Retrospectacle: A Neuroscience Blog

An interesting article (“Why You Rarely See Your Professors In Church“) which appeared in the University of Michigan student paper was forwarded to me by its author, Kingson Man. Its tagline went something like this:

Studies show that professors are three times more likely to be atheists or agnostics than the rest of the population. Is a complete separation of church and state good for the University, or should you be worried about being indoctrinated by godless liberals?

Oh, University of Michigan! Oh, Bastion of Intellectuals and Aging Hippie Liberals! Is *nothing* sacred in your tolerant Halls, that even the beliefs of your Wizened Ones come under scrutiny??

Well……yeah. Actually its nothing new, and an interesting question to raise. There are also quite a few interesting and thoughtful comments at the end of the post. Check it out.

Comments

  1. #1 J-Dog
    March 27, 2007

    Thanks for the link Shelley. I liked the comments

  2. #2 Mustafa Mond, FCD
    March 27, 2007

    Why Don’t You See More Profs in Church?

    Could it be because I never go to church?

  3. #3 Mustafa Mond, FCD
    March 27, 2007

    Faced with a choice between eternal peril and everlasting pleasure, any thinking person would pick the latter and go to church.

    Pascal’s wager! That’s a writer’s way of saying, “You needn’t take me seriously.”

  4. #4 Mustafa Mond, FCD
    March 27, 2007

    Roman Catholics who receive the Eucharist claim to be ingesting the actual body and blood of Christ. The scholar may consider this a testable hypothesis and attempt to falsify it according to the principles of the scientific method. He lugs out his mass spectrophotometer and begins taking readings, completely missing the point.

    Considering the results that mass spec churns out, isn’t it the Catholics who are missing the point? Here the writer is assuming a tone of superiority without providing any substance to back it up.

  5. #5 Shelley Batts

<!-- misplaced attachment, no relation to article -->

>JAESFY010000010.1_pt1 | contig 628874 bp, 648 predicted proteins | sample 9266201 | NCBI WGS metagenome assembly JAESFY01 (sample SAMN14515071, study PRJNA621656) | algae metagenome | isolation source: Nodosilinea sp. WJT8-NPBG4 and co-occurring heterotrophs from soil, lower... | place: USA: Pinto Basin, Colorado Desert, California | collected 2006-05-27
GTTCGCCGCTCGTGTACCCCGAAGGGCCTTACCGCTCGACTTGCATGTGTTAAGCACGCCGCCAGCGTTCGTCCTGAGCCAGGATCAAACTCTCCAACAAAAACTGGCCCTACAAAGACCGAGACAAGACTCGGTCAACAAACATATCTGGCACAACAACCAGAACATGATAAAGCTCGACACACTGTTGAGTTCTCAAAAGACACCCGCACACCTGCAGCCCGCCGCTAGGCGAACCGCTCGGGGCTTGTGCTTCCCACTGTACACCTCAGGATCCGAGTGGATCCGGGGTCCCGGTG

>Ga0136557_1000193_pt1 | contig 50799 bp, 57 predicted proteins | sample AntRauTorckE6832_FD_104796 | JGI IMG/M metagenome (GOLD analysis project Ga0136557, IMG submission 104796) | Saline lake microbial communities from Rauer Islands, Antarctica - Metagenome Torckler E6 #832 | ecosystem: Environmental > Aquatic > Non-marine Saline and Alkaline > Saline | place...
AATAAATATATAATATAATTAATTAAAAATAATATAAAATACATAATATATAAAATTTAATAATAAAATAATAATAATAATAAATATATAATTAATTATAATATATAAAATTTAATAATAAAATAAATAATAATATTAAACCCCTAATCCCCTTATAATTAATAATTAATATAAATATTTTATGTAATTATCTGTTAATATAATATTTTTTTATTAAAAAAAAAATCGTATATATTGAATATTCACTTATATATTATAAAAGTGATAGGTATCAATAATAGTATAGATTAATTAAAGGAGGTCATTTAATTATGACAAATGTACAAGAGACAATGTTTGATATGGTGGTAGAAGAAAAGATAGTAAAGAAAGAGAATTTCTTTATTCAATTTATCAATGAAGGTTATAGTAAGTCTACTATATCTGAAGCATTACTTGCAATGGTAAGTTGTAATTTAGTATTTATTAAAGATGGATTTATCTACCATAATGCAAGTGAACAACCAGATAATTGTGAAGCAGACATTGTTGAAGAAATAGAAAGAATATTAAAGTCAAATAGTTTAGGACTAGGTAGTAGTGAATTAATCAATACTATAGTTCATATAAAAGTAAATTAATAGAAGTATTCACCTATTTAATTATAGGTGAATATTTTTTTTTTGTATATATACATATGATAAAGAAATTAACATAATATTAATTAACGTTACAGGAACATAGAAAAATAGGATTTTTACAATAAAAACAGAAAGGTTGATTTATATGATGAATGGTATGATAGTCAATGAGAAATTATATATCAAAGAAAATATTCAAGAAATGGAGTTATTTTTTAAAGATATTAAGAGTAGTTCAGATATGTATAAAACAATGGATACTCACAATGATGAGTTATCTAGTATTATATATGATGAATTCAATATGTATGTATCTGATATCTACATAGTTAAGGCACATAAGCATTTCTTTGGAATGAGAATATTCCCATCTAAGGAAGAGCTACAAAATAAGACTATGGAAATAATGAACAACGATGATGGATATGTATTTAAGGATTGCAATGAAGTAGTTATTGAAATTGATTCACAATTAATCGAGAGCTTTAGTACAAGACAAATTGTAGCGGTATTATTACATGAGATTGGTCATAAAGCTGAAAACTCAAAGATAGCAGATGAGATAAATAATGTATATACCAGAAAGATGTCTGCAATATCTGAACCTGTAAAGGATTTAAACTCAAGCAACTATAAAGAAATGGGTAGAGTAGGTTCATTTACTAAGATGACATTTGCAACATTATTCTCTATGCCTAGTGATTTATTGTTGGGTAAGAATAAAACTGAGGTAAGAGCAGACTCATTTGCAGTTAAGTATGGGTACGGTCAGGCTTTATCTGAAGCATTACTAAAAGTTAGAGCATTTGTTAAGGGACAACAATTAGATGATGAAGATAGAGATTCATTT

March 27, 2007

    Aw, don’t be so hard on the writer Mustafa. He’s a student journalist writing for a student (and mostly still religious) student body. So, while he himself is an atheist, I’m sure due to the readership concerns he has to be respectful to religion. I was mostly interested in the comments at the end, but I think its laudable that the author chose to tackle the subject at all in a paper which is mostly devoted to UM sports team news.

  6. #6 Mustafa Mond, FCD
    March 27, 2007

    Studies show that professors are three times more likely to be atheists or agnostics than the rest of the population. Is a complete separation of church and state good for the University, or should you be worried about being indoctrinated by godless liberals?

    Those who are worried about being indoctrinated by godless liberals have options. They could go to one of the many small religious colleges throughout the land where the faculty are required to sign on to a statement of religious beliefs. If this entails accepting a lower quality of indoctrination in subjects other than religion, perhaps there is a lesson contained in that.

  7. #7 Mustafa Mond, FCD
    March 27, 2007

    I have seen a couple of profs at the local atheist meetings. If any students feel a need to mix it up with faculty in out-of-the-classroom situations, all are welcome.

  8. #8 J. J. Ramsey
    March 27, 2007

    Mustafa Mond, FCD: “Pascal’s wager! That’s a writer’s way of saying, ‘You needn’t take me seriously.'”

    Let’s look at that wager with a little more context, shall we?

    “Faced with a choice between eternal peril and everlasting pleasure, any thinking person would pick the latter and go to church. But for many the choice isn’t that simple.

    There is plenty to criticize in that article. However, the line right after it suggests that the writer of it doesn’t believe it. There is also the first line of the next to last paragraph: “It is this atheist reporter’s first time in church.”

    Please leave the quoting out of context to the ideologues.

  9. #9 windy
    March 27, 2007

    Studying scripture misses the point of religion? I guess nobody told the Protestants.

  10. #10 dan dright
    March 27, 2007